Preempting a Misleading Argument: Why Environmental Problems Will Stop Tracking with GDP

by Brian Czech

I hate to say I told you so, and could be too dead to do so, so I’ll tell you in advance: One decade soon, environmental problems will stop tracking with GDP.

But the reasons? Well, they probably aren’t what you think, especially if you’ve been drinking the green Kool-Aid.

For decades, big-picture ecologists and eventually the “ecological economists” pointed out the fundamental conflict between economic growth and environmental protection. Every tick of GDP came with the tock of habitat loss, pollution, and, as we gradually realized, climate change. A growing GDP requires a growing human population or a growing amount of goods and services per person. In the American experience of the 20th century, it was easy to see both – population and per capita consumption – spiraling upward, and just as easy to see the environmental impacts reverberating outward. Much of the world saw the same, although in some countries GDP growth was driven almost entirely by population growth.

Photo Credit: Simon Fraser University

In areas where shale-drilling/hydraulic fracturing is heavy, a dense web of roads, pipelines, and well pads turn continuous forests and grasslands into fragmented islands. Photo Credit: Simon Fraser University

Unfortunately, a lot of time was spent overcoming fallacious but slick-sounding shibboleths like “green growth,” “dematerializing” the economy, and the “environmental Kuznets curve.” It seemed these were – or easily could have been –designed by advertisers on Madison Avenue, Big Money in general, or economists in their service, to prevent consumers and policy makers from responding rationally to environmental deterioration. Suggestive phrases such as “consumer confidence” spurred the consumer along, buying more stuff to increase the profits of corporations and, in turn, the campaign purses of politicians.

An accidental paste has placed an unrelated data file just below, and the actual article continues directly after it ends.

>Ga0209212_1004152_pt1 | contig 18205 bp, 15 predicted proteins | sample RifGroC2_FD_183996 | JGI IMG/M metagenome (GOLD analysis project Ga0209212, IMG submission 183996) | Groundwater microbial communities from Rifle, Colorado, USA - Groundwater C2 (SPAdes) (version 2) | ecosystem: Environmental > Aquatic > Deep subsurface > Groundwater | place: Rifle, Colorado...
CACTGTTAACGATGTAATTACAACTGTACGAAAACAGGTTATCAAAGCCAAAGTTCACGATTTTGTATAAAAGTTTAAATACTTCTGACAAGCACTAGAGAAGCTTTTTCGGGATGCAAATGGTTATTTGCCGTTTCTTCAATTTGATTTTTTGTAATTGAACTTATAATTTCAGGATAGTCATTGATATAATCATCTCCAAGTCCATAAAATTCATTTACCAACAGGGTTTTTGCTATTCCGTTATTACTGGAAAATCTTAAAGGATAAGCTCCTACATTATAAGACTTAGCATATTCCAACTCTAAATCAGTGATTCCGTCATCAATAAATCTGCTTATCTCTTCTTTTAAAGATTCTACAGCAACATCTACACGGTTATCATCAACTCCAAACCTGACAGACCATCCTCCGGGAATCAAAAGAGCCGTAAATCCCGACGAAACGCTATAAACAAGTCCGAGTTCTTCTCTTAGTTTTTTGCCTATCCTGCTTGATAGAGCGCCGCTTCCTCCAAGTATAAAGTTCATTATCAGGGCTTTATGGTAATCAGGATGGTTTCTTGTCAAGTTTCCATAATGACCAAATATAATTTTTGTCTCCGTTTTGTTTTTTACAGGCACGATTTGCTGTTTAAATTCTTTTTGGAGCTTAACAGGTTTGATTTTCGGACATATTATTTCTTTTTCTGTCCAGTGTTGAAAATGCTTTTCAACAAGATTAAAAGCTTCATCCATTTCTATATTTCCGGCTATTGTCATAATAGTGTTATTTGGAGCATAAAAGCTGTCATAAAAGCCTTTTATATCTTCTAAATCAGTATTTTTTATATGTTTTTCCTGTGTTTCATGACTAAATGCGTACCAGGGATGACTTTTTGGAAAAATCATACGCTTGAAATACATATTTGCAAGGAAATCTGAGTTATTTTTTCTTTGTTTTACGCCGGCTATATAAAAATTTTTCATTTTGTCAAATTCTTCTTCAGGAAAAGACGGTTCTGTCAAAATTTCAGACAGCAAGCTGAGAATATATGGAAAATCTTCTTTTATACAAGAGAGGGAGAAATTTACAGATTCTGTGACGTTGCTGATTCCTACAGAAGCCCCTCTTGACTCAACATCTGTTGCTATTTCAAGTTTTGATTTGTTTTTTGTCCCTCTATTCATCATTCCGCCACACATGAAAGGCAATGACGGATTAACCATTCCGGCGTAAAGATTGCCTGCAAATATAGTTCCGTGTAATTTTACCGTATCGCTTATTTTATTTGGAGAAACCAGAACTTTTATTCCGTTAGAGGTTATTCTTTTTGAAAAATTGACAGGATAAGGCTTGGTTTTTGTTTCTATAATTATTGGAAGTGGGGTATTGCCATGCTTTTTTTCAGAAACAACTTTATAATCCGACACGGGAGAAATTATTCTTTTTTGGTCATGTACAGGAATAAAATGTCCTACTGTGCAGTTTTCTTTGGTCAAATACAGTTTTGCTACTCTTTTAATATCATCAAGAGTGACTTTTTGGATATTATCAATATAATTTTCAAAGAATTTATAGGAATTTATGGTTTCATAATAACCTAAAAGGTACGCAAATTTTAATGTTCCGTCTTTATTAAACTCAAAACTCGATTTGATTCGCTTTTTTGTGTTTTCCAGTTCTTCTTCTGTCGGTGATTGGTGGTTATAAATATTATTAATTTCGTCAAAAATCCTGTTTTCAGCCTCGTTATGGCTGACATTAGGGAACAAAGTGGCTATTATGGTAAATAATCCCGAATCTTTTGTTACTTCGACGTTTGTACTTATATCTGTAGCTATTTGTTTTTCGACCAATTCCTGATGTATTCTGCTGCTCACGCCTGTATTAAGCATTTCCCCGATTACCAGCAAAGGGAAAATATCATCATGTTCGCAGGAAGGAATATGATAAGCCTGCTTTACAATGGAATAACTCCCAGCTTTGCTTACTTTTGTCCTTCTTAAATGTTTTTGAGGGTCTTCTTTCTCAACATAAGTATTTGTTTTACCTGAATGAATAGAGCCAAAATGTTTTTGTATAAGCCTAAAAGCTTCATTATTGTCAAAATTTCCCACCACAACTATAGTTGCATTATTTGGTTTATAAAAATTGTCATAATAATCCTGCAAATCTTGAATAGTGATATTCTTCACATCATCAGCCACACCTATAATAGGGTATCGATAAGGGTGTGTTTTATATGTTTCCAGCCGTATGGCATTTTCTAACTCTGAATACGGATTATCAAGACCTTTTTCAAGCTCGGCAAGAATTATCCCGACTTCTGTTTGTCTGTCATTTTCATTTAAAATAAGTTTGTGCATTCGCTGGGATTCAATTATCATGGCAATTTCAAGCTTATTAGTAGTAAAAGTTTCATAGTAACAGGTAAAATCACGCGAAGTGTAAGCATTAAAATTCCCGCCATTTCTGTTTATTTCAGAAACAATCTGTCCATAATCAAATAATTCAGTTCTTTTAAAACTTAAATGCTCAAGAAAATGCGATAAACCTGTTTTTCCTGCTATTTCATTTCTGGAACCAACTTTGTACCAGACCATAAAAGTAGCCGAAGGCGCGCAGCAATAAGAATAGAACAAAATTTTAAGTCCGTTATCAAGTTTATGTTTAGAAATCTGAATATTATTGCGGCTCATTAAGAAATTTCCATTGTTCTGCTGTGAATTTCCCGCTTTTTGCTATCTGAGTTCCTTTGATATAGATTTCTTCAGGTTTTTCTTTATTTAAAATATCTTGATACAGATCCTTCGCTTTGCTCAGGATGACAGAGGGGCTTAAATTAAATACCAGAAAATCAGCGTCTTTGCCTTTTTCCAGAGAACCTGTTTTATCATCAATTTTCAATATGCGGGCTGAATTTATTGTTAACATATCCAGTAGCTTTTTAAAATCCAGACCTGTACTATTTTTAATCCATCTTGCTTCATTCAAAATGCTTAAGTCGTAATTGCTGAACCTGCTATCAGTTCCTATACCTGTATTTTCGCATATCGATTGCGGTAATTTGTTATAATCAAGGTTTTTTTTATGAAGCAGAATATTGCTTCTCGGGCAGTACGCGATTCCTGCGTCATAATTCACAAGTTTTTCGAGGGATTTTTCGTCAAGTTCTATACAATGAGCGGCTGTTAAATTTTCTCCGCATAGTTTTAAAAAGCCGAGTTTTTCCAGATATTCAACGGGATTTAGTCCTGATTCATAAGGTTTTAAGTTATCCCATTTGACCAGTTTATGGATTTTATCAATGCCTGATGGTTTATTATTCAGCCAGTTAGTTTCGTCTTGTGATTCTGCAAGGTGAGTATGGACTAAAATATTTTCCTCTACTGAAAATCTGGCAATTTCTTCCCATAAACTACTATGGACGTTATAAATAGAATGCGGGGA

Meanwhile, those who studied, wrote, or simply worried about the effects of economic growth on the environment (and therefore the future economy) were portrayed and marginalized as tree huggers, earth firsters, or, as I once heard them called by a Scotland Yard detective at an intelligence conference, “the great unwashed.”

Some of us had to go so far as debating economists and, shockingly, ecologists who parroted the 1990’s political rhetoric that “there is no conflict between growing the economy and protecting the environment.” I even debated a future president of The Wildlife Society (TWS), who at the time was a biologist employed by the timber industry and a gadfly in TWS attempts to formulate a TWS position on economic growth. After our debate, I was told he was roundly defeated, and in subsequent years he refrained from the win-win rhetoric. (Hopefully it was that ability to reconnoiter with the truth that explains his electoral victory.)

Those of us who recognized the conflict between economic growth and environmental protection won the debates because we were right and we demonstrated it, ad nauseum, theoretically and empirically. We had to study the issue up and down, inside and out, because Big Money had far more resources to try defeating us at every turn. Eventually we published enough articles, organized enough conferences, and won enough debates that today, at least in professional natural resources circles, you’d seem, well… no smarter than a hedgehog if you tried to claim we can have our cake and eat it too.